In January 2010, Linda Ong, president of Brooklyn-based firm Truth Co. noticed a curious parallel between the ratings for the season 1 finale of MTV’s “Jersey Shore” and “Hope for Haiti Now: A Global Benefit for Earthquake Relief,” which aired on the same cabler days after the devastating 7.0 quake ravaged the Caribbean nation.

“Both of those shows got (about) 3.2 million viewers,” recalls Ong, former senior vice president of marketing for Oxygen Media. “It was odd that two seemingly diametrically opposed shows would get the same number of viewers.”

Ong set out to examine what was transpiring in global culture that would allow these two “polar opposite” television events — one a telethon, the other a sensationalized glimpse into the lives of self-professed “Guidos”— to break through the clutter.

“My first jaded instinct is to say there’s just as many low-brow individuals in the world as there are people that are concerned about real issues,” says Ong. “Of course, that’s a very cynical way of looking at things, but it’s also really interesting, because one show is narcissism at its height and the other has a philanthropic bent.”

But one thing was sure: “Jersey” had taken root in our pop cultural vocabulary.

Truth Co.’s newly completed study “Truth Culture Decoder: Reinventing Reality, 8th edition” concluded that the 2008 economic collapse created an environment ripe for series like “Jersey Shore.” Like the Haiti quake, the catastrophic financial downfall shook things up. No longer interested in no-longer-novel sociological experiments that tossed together individuals from divergent backgrounds (i.e. “The Real World,” “Big Brother”), audiences were now fascinated by what Ong terms “exotic subcultures.”

“Suddenly, not only did you have the Guidos but you had the drag queens and the little people and the Mormons and the Amish, which we’d never seen before in any media,” says Ong. “Subcultures were marginalized in the pre-collapse era, they were considered freaky, but now they were being celebrated.”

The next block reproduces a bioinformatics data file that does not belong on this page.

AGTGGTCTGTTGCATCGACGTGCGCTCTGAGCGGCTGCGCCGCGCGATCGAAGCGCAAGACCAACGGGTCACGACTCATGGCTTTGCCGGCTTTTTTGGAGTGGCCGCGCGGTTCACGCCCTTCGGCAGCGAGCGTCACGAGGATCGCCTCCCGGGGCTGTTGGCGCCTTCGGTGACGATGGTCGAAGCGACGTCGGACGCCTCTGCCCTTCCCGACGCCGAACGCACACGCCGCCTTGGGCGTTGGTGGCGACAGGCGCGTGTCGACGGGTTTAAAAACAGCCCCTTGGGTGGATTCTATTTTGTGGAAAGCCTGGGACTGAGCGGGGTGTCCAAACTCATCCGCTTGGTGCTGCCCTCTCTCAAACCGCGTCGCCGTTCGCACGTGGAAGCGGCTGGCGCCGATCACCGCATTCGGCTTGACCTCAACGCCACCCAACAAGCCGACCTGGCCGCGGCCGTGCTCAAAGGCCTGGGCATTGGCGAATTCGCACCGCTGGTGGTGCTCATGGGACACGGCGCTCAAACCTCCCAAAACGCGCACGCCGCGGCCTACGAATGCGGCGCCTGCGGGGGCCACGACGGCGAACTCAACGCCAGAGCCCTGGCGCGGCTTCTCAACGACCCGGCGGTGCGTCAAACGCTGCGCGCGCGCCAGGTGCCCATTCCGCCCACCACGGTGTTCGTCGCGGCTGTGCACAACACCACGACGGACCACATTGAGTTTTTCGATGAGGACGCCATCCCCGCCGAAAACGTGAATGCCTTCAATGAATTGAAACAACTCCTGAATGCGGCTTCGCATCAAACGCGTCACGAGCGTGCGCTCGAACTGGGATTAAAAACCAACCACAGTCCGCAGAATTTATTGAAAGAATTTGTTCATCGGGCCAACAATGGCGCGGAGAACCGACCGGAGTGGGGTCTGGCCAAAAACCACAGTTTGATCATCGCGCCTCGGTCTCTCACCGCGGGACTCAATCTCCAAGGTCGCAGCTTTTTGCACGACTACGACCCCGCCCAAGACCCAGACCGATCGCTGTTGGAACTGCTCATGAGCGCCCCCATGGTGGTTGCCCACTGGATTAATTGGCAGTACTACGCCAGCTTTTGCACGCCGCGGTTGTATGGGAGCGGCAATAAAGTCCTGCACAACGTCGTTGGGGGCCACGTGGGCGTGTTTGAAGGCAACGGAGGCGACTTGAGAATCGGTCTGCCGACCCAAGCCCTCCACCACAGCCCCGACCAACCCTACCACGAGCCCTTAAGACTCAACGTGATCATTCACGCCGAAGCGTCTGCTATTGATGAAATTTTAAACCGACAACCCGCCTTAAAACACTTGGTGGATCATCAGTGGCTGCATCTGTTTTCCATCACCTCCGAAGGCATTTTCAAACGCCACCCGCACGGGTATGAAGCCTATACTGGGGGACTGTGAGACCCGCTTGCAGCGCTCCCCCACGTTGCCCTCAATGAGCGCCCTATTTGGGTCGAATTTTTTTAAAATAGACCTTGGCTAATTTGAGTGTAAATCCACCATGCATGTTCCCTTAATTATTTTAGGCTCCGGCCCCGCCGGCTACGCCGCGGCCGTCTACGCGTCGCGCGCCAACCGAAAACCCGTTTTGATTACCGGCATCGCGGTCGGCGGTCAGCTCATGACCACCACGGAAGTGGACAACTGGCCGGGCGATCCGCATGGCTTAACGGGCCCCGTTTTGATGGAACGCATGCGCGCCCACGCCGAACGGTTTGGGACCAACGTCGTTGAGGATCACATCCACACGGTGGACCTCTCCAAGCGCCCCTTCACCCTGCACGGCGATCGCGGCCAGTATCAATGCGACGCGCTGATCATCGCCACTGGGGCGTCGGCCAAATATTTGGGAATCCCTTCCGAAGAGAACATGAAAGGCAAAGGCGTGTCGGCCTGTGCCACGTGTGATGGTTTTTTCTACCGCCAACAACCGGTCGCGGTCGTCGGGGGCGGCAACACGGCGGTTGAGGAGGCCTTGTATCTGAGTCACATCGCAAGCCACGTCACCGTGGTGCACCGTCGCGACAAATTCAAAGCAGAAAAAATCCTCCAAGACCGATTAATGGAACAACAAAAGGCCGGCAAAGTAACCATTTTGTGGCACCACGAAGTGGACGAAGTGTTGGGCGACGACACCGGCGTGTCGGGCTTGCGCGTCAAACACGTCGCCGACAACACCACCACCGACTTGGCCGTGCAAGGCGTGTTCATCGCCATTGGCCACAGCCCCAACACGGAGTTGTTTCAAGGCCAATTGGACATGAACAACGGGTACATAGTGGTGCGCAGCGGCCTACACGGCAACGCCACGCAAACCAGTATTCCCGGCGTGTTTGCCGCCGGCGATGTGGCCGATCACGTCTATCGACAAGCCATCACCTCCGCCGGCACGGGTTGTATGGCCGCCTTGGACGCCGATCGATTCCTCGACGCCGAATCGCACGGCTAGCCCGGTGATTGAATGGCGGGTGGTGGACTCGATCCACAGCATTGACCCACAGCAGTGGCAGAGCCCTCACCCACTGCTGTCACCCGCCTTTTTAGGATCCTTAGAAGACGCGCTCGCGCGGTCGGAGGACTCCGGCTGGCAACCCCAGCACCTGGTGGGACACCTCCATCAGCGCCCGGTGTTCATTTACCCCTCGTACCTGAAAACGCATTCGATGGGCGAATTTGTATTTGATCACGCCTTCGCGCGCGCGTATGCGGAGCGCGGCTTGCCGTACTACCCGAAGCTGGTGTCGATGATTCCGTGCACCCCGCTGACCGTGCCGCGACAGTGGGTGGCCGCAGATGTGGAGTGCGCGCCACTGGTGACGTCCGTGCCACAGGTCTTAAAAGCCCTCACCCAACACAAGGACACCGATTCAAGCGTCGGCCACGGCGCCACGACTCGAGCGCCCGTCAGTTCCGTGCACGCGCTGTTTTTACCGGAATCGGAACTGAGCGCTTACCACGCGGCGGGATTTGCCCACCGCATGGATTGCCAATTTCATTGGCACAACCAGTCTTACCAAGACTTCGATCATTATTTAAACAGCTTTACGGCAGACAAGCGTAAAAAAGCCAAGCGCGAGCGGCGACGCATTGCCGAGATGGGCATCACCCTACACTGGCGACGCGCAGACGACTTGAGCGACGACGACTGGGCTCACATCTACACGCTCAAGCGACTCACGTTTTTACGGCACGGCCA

Representing more than just our collective fascination with vapidity, beer brawls and JWoww’s heaving bosom, “Jersey Shore” signaled the beginning of what Ong calls “emergent” reality TV, smallscreen fare lacking a competition angle — “the reality competition model is one of the most calcified,” she says — but one where the cast drives the dramatic (and often comedic) tension.
It’s a trend that, according to Ong and many others in the biz, is experiencing a steady upward swing.

“(Emergent) reality TV is definitely a trend in the experimental space,” says Howard Schultz, president of Lighthearted Entertainment, the company behind MTV’s “Are You the One?” and VH1’s “Dating Naked,” series that strip bare (literally in the latter instance) the proverbial mating dance. “I think the experiment phase is one that will continue for a while because it’s about having human beings grow from the experience.”

Case in point: both “Dating Naked” and “Are You the One?” have not only been renewed for follow-up seasons, but one couple on “Are You the One?” is prepping for a baby while another on “Naked” just got hitched by a shaman at (naturally) an all-naked wedding.

Tom Forman, CEO of Relativity Television, “half agrees” that the emergent model will fill the airwaves, pointing to the differences between broadcast and cable as a much bigger factor in what types of reality series succeed and which ones fail.

“The reality shows that have worked on cable and that I think will continue on cable are the docuseries that provide a voyeuristic window into a certain world,” says Forman, who has most recently set up edgy British format “Sex Box” at WeTV for American audiences.
“Maybe you want to be a part of it or maybe you’re horrified by it, but that’s what fills the cable airwaves. So far that kind of verite hasn’t worked on broadcast television.”

Per Tara Long, senior VP of alternative U.S. programming at eOne, what never goes out of style in the reality space, regardless of the format, is “drama, drama, drama.”

“The trend is not your traditional yelling, throwing a drink and calling someone names,” says Long. “Rather, it’s drama with good storytelling and that’s rooted in giving characters stakes so there’s a purpose to them fighting. You’re always going to need some sort of drama to keep people tuned in and that bar of drama keeps getting higher and higher and higher.”

It’s the drama that can, no doubt, be credited for the survival of two reality shows that have successfully weathered America’s economic crisis: E!’s “Keeping up With the Kardashians” and Bravo’s “Real Housewives” franchise.

“Pre-collapse it was all about the lifestyles of the rich and famous — the glamour, the success, the bling,” says Ong.

“After the collapse, it became more of a sociological investigation of how the collapse was affecting the 1%. Take ‘Housewives of New Jersey,’ for example: Teresa (Giudice) and her husband are now going to jail.

“The women on (the ‘Housewives’ shows) all had to go to work, whether it was (creating) a bag line or a line of swimwear. They’re all working and making money. The shows were able to shift with the times. Shows that act like we’re still in 2007 before things went south just feel dated and out of touch.”

For more information on TruthCo. visit their website.